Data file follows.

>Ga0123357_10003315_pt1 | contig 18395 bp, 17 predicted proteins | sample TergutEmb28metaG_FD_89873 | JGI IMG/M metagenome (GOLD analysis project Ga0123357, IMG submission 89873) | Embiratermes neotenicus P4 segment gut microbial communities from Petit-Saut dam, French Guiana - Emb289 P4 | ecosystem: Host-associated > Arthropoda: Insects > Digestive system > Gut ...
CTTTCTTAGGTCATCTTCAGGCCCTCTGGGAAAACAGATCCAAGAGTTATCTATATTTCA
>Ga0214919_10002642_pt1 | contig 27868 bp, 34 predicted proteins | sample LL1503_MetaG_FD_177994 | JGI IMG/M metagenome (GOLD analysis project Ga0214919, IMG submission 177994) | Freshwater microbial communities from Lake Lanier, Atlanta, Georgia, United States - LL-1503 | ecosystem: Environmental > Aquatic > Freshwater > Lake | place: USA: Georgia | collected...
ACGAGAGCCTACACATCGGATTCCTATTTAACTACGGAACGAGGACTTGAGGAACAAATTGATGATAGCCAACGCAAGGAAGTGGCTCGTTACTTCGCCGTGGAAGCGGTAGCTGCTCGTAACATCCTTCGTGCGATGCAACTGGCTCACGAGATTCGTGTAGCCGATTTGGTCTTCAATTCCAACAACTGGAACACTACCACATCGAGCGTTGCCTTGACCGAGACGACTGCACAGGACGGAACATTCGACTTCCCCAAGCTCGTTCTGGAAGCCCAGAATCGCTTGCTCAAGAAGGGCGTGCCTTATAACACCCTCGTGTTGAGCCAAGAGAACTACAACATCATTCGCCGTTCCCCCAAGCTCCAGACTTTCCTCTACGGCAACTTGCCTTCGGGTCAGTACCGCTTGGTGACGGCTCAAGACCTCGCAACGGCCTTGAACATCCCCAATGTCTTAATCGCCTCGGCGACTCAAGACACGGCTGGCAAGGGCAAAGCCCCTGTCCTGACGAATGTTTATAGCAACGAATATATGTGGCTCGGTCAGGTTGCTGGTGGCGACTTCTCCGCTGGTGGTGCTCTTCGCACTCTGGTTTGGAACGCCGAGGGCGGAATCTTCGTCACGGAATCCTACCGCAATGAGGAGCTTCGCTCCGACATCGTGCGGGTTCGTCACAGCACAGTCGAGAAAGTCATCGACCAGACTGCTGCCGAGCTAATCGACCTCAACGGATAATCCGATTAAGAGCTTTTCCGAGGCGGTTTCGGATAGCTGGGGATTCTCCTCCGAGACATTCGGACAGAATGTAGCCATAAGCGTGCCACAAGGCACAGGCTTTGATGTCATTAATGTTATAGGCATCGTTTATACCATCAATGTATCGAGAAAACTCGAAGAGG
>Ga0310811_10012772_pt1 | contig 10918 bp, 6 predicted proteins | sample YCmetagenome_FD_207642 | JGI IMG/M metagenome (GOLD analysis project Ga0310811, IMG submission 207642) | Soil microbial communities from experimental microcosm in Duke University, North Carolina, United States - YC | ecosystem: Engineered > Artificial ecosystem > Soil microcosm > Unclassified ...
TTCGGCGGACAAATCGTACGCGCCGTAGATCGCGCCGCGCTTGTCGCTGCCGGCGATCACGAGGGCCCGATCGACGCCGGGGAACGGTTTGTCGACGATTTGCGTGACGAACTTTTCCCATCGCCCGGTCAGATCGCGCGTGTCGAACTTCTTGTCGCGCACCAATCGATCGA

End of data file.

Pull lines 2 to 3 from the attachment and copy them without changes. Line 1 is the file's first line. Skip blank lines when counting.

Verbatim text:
CTTTCTTAGGTCATCTTCAGGCCCTCTGGGAAAACAGATCCAAGAGTTATCTATATTTCA
>Ga0214919_10002642_pt1 | contig 27868 bp, 34 predicted proteins | sample LL1503_MetaG_FD_177994 | JGI IMG/M metagenome (GOLD analysis project Ga0214919, IMG submission 177994) | Freshwater microbial communities from Lake Lanier, Atlanta, Georgia, United States - LL-1503 | ecosystem: Environmental > Aquatic > Freshwater > Lake | place: USA: Georgia | collected...